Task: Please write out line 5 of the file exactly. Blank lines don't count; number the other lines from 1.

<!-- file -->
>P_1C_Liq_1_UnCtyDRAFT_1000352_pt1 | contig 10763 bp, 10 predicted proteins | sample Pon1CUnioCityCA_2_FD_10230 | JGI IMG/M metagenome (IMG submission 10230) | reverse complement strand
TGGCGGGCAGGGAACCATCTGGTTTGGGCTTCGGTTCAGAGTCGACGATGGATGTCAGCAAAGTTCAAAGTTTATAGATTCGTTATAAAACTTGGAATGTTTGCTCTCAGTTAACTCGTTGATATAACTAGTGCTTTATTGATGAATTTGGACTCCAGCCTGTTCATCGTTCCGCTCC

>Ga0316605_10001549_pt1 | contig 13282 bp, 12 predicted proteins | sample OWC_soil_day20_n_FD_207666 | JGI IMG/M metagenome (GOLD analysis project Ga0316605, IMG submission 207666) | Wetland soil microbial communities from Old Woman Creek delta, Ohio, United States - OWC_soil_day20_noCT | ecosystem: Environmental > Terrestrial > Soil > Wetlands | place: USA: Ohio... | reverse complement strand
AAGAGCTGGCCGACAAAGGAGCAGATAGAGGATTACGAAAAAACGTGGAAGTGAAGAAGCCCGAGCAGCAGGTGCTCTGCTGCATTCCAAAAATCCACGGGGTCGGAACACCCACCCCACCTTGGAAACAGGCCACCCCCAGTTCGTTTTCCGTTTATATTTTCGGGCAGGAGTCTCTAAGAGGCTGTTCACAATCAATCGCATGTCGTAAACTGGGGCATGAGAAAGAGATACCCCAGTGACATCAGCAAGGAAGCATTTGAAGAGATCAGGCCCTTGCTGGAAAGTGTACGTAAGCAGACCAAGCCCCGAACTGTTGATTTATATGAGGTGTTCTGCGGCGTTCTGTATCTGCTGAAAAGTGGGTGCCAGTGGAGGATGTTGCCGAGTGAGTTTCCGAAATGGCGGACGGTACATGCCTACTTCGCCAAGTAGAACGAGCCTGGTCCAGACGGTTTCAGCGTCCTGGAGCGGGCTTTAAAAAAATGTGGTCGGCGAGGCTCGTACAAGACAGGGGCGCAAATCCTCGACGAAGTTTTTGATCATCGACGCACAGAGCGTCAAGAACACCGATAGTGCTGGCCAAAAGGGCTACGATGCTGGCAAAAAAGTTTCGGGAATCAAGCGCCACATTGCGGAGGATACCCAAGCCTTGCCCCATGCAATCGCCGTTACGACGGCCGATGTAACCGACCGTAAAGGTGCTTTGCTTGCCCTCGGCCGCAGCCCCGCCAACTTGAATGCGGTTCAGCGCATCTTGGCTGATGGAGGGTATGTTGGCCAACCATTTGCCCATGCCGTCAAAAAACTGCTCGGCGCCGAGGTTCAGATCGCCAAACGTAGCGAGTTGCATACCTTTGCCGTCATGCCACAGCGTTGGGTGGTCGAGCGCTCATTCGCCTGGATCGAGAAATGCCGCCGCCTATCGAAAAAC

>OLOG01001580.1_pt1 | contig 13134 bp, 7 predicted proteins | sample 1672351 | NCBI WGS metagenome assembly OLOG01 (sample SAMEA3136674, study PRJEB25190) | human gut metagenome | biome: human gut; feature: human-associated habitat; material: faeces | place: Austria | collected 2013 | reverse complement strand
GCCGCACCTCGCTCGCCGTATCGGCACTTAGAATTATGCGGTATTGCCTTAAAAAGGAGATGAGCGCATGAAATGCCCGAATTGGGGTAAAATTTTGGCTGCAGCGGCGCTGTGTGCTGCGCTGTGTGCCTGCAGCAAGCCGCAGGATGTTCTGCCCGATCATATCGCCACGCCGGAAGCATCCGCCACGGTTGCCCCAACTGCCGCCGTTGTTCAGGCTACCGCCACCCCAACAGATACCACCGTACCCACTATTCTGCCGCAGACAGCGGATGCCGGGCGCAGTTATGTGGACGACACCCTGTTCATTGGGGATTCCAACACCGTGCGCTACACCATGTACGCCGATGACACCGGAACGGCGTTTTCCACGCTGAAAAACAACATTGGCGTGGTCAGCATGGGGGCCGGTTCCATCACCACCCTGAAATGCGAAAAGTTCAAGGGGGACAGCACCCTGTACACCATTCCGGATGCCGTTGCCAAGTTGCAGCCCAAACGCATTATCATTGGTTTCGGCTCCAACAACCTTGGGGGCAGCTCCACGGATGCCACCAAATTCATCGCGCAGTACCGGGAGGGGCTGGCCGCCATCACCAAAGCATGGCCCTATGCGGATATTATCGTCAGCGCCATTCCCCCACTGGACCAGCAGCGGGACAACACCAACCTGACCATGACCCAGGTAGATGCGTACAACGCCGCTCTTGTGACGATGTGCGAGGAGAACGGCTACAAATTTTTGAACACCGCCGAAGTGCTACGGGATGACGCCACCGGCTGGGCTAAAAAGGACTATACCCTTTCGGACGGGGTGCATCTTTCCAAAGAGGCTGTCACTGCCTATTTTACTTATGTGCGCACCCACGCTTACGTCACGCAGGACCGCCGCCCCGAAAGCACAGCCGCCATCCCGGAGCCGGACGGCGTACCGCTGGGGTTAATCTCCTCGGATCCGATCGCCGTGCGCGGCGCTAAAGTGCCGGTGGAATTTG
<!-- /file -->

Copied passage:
>OLOG01001580.1_pt1 | contig 13134 bp, 7 predicted proteins | sample 1672351 | NCBI WGS metagenome assembly OLOG01 (sample SAMEA3136674, study PRJEB25190) | human gut metagenome | biome: human gut; feature: human-associated habitat; material: faeces | place: Austria | collected 2013 | reverse complement strand